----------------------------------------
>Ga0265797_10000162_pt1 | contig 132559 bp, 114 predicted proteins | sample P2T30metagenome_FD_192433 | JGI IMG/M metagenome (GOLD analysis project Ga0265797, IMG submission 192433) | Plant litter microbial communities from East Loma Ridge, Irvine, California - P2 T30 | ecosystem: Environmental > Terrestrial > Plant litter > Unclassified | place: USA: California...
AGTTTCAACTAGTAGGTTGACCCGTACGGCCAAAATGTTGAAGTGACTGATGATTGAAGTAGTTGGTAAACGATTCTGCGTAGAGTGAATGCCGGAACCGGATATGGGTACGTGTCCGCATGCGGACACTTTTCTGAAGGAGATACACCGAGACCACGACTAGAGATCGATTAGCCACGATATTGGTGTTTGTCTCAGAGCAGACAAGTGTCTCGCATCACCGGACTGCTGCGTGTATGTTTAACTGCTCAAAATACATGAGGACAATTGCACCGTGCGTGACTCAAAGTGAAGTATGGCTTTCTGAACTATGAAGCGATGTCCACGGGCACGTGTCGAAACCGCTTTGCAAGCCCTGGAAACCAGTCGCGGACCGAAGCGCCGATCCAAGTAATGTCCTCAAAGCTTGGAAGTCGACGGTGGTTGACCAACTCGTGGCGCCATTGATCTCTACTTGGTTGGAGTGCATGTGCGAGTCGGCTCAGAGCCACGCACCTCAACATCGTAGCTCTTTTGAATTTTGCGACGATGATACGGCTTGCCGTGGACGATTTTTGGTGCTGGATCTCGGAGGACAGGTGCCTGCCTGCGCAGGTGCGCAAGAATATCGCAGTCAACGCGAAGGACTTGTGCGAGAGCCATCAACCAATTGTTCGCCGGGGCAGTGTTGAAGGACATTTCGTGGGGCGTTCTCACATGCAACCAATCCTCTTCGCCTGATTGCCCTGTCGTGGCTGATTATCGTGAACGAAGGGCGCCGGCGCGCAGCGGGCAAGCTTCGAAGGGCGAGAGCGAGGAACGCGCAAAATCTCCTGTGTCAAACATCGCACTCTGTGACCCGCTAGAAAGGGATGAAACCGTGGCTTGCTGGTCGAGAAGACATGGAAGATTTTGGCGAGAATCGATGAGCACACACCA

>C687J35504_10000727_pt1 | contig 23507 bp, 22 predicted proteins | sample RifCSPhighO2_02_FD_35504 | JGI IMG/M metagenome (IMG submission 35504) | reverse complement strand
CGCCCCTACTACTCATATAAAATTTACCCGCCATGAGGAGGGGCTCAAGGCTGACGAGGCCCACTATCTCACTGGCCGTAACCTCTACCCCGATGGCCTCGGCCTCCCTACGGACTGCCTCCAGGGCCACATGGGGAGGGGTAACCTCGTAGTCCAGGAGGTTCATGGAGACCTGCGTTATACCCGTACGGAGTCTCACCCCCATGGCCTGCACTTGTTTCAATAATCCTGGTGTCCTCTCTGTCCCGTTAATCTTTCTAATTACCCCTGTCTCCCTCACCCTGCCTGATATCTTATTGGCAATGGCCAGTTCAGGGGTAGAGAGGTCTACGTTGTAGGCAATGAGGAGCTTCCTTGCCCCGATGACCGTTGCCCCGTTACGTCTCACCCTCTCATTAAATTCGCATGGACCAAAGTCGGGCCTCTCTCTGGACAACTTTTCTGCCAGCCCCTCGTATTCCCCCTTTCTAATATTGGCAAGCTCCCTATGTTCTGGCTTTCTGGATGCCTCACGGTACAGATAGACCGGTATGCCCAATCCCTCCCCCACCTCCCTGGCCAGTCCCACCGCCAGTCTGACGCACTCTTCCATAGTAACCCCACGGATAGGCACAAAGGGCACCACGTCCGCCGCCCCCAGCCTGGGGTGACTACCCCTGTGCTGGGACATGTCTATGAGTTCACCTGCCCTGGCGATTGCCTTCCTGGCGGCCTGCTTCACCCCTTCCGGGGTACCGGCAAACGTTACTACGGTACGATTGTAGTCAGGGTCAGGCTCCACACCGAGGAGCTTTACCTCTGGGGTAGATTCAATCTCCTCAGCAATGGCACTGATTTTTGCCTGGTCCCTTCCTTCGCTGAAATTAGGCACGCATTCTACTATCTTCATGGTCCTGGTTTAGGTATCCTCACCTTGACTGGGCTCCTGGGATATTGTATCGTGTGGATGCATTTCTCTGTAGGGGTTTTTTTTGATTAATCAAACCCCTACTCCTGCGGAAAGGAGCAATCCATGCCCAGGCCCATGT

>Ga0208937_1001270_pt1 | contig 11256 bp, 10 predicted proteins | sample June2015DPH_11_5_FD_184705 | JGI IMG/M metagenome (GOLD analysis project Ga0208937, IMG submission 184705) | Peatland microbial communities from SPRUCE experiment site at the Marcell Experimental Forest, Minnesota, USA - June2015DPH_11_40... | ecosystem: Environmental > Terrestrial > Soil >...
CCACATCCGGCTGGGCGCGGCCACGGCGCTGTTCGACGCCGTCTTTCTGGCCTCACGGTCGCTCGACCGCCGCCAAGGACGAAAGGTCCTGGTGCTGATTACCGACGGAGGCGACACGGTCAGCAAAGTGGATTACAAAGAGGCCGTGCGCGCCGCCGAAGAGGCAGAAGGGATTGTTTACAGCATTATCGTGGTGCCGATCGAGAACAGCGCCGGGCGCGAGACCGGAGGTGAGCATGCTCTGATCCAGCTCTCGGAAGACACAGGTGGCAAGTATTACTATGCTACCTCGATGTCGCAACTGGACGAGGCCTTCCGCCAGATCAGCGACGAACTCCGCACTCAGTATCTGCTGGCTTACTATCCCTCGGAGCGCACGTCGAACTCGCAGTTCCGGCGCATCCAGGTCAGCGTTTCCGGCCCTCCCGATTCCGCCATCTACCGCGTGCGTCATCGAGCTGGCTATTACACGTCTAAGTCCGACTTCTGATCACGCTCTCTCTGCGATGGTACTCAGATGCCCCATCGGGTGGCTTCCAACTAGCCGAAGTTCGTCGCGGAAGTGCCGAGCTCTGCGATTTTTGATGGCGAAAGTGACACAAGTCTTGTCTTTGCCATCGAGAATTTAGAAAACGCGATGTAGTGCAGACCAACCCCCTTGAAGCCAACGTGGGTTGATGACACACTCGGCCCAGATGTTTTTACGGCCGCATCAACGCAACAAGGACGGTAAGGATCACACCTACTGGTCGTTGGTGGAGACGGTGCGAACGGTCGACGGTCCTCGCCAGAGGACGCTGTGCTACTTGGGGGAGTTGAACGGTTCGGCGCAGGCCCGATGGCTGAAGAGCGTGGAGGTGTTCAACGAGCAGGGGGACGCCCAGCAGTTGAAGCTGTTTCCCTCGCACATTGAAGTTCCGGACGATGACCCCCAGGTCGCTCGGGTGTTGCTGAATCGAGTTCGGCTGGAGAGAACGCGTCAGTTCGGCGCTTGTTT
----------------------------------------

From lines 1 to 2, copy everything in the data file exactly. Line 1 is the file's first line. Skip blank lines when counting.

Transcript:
>Ga0265797_10000162_pt1 | contig 132559 bp, 114 predicted proteins | sample P2T30metagenome_FD_192433 | JGI IMG/M metagenome (GOLD analysis project Ga0265797, IMG submission 192433) | Plant litter microbial communities from East Loma Ridge, Irvine, California - P2 T30 | ecosystem: Environmental > Terrestrial > Plant litter > Unclassified | place: USA: California...
AGTTTCAACTAGTAGGTTGACCCGTACGGCCAAAATGTTGAAGTGACTGATGATTGAAGTAGTTGGTAAACGATTCTGCGTAGAGTGAATGCCGGAACCGGATATGGGTACGTGTCCGCATGCGGACACTTTTCTGAAGGAGATACACCGAGACCACGACTAGAGATCGATTAGCCACGATATTGGTGTTTGTCTCAGAGCAGACAAGTGTCTCGCATCACCGGACTGCTGCGTGTATGTTTAACTGCTCAAAATACATGAGGACAATTGCACCGTGCGTGACTCAAAGTGAAGTATGGCTTTCTGAACTATGAAGCGATGTCCACGGGCACGTGTCGAAACCGCTTTGCAAGCCCTGGAAACCAGTCGCGGACCGAAGCGCCGATCCAAGTAATGTCCTCAAAGCTTGGAAGTCGACGGTGGTTGACCAACTCGTGGCGCCATTGATCTCTACTTGGTTGGAGTGCATGTGCGAGTCGGCTCAGAGCCACGCACCTCAACATCGTAGCTCTTTTGAATTTTGCGACGATGATACGGCTTGCCGTGGACGATTTTTGGTGCTGGATCTCGGAGGACAGGTGCCTGCCTGCGCAGGTGCGCAAGAATATCGCAGTCAACGCGAAGGACTTGTGCGAGAGCCATCAACCAATTGTTCGCCGGGGCAGTGTTGAAGGACATTTCGTGGGGCGTTCTCACATGCAACCAATCCTCTTCGCCTGATTGCCCTGTCGTGGCTGATTATCGTGAACGAAGGGCGCCGGCGCGCAGCGGGCAAGCTTCGAAGGGCGAGAGCGAGGAACGCGCAAAATCTCCTGTGTCAAACATCGCACTCTGTGACCCGCTAGAAAGGGATGAAACCGTGGCTTGCTGGTCGAGAAGACATGGAAGATTTTGGCGAGAATCGATGAGCACACACCA